Jim Grilli: At least Three Frames: 1) Introduction: The Blank-Book-To-Be. 2) In A Windowless Corner. 3) Fear and Sleep

1 February – 17 March 2019

image for web site

Opening reception Friday, 1 February from 6 – 10 pm


Saturday, 9 February at 3pm

Saturday, 9 March at 3pm


Marginal Utility is proud to present At least Three Frames: 1) Introduction: The Blank-Book-To-Be. 2) In A Windowless Corner. 3) Fear and Sleep, a solo exhibition by Philadelphia-based artist Jim Grilli.

At least Three Frames is the fourth addition to an ongoing series of installations and performances that the artist has been working on since 2015. Each installment explores the relationships between texts and objects, writing and performativity, as well as artistic production and political engagement. The present exhibition includes sculptures, drawings, handwritten notes, and acquired items that are the products of Grilli’s open-ended approach to juxtaposing disparate materials, themes and processes. Each carefully placed element serves as one manipulable component of an environment that is both an intuitive visual composition and the site of a participatory performance. The appearance of the exhibition will be considerably altered by the performance as the artist interacts with, adds to, and invites the viewers to intervene in the space during specified periods of time. The ultimate goal is to trouble The Frame as described in the following letter:


To Whom It May Concern:

Whenever I am working on a picture and it becomes too pictorial I consider throwing it away. In other words, if the project becomes too coherent it is a failure. Despite accepting having failed, I can never bring myself to dispose of the picture. I may dream of being rid of the offensively successful thing for months, but for some reason I remain unable to destroy the materials that comprise it.

The concept of “being rid” is undoubtedly curious. I always suspected that wishing oneself rid of X, for example, was a waste of energy regardless of the use, value, or appearance of the object in question. The act of fantasying subtraction or extrication from something struck me as misguided. In short, until sitting down to draft this letter I did not have language capable of describing “absence”.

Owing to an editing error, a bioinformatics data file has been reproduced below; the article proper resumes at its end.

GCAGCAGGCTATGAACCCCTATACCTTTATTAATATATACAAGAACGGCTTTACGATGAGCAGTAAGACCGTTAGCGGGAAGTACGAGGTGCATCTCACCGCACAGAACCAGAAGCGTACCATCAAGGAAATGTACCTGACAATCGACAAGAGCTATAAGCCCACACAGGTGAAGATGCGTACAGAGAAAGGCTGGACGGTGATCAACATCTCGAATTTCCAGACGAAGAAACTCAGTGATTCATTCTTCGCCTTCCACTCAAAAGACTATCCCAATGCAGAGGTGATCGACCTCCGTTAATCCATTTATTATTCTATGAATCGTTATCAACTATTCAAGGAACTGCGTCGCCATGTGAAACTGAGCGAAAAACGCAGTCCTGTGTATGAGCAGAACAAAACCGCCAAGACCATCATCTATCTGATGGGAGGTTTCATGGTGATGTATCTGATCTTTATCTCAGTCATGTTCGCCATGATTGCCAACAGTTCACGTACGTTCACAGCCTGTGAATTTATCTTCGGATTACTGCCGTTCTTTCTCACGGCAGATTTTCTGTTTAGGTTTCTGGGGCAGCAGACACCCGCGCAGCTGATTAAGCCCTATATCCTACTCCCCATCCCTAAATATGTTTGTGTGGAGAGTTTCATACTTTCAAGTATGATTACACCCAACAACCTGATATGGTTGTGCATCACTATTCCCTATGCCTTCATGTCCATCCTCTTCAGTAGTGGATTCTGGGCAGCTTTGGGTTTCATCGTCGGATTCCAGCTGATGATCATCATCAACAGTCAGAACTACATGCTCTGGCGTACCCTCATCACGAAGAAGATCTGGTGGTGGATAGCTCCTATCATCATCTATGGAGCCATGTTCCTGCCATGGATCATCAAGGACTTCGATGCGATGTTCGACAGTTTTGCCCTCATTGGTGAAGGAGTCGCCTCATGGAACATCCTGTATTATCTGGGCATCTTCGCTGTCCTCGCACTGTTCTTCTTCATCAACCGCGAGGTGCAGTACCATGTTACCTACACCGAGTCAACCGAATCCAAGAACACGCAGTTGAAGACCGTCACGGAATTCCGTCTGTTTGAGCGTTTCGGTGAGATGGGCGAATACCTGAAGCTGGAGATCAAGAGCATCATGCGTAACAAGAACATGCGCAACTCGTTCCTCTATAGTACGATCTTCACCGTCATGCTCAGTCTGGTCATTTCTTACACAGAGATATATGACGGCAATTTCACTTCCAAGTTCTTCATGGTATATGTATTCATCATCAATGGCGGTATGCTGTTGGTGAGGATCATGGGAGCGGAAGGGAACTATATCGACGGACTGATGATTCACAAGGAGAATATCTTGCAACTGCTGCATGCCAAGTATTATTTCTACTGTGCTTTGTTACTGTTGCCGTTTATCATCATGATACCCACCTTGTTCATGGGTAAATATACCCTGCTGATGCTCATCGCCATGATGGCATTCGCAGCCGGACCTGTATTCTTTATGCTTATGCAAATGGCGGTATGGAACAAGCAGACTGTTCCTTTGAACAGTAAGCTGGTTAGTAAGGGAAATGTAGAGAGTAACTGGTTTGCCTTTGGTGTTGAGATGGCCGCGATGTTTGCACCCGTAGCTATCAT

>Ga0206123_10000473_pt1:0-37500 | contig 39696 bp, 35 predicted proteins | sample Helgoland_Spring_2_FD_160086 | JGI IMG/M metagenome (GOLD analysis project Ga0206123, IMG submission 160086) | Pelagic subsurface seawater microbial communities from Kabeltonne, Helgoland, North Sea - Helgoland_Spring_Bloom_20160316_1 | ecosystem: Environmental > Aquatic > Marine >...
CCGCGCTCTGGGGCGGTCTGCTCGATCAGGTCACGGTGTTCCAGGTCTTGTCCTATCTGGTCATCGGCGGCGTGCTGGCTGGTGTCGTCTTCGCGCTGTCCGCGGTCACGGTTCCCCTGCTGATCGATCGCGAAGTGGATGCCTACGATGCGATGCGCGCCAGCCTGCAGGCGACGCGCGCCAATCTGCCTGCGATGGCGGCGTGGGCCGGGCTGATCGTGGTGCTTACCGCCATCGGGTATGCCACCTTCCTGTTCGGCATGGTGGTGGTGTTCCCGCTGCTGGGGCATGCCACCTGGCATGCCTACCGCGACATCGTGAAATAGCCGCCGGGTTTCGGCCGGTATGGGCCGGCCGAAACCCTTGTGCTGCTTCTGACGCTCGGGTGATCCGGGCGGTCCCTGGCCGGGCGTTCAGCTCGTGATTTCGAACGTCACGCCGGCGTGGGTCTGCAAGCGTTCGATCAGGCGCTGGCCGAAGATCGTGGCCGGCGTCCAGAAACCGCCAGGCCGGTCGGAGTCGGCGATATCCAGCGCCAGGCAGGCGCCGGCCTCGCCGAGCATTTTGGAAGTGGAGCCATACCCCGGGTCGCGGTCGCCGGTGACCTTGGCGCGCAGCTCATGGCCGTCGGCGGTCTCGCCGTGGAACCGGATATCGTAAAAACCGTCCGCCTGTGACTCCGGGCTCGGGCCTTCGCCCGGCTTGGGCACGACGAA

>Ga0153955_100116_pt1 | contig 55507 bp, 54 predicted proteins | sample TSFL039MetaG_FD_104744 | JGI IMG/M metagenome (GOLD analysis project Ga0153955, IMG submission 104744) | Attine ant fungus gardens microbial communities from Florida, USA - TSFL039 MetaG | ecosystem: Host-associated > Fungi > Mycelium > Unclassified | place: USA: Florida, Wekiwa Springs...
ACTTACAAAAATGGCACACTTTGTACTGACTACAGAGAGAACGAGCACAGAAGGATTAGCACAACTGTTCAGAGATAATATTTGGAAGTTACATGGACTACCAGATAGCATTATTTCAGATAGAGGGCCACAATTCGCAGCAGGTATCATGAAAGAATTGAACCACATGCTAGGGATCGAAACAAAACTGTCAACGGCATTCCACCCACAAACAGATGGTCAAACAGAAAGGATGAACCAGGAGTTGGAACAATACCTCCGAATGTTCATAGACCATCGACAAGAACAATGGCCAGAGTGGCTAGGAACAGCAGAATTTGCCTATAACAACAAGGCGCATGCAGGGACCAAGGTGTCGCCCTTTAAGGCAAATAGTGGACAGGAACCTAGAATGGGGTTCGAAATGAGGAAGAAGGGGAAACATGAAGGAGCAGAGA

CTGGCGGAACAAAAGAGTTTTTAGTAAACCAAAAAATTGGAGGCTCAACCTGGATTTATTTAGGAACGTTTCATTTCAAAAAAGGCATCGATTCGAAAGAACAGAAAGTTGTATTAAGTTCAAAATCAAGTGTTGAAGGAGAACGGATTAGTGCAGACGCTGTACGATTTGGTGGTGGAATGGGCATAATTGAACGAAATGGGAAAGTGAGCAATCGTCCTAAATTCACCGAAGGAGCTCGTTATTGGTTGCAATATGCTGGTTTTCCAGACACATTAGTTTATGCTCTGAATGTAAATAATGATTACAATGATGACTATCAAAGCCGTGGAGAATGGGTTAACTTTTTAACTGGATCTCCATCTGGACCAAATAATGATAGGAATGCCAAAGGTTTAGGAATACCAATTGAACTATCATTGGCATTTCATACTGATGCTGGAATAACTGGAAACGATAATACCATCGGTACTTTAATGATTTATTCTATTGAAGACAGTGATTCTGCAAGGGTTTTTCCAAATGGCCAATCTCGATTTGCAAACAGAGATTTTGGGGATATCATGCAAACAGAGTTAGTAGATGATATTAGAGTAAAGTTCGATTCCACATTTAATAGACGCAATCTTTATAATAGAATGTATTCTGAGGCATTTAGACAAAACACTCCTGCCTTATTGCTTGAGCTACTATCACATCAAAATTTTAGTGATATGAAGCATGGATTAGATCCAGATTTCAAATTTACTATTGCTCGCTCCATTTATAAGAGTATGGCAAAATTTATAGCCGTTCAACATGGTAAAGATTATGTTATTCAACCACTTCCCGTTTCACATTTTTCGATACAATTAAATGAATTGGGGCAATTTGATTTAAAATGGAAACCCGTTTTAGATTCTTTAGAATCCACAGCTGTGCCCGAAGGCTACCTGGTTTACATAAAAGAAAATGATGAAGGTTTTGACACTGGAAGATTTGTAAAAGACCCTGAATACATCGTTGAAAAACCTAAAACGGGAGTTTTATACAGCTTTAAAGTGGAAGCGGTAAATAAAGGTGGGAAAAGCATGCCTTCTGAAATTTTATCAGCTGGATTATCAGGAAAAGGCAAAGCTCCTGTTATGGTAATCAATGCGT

The Frame is the heart of the matter: the plane of inclusion or exclusion. Until recently I assumed that ridding myself of an object would require its movement outside The Frame, but now I think the opposite might be true. What if freedom (ridding yourself) necessitates keeping it inside The Frame? What if exclusion from The Frame is mere avoidance and therefore counterproductive? Perhaps the task is to increase one’s tolerance for The Frame being crowded.

Anxiety leads to purging an item from The Frame because it challenges the subject’s notion of The Frame. How The Frame is seized, the shape it takes while accommodating all available stimuli, is reflected in the subject’s private understanding of the new object that is the outcome of this process. The new object is simply the unaltered old one after it has been integrated into The Frame that, as a result, has changed. This act marks the site of a performance shared by the participants who come to know its form. For example:

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Of course, The Frame is only mutual curiosity between the internal and the external as they see and shape each other. Thank you for taking a moment to read these comments. I apologize for my late response. Hopefully, I will remember to drop this note in the mailbox soon. I suppose I could have emailed you.


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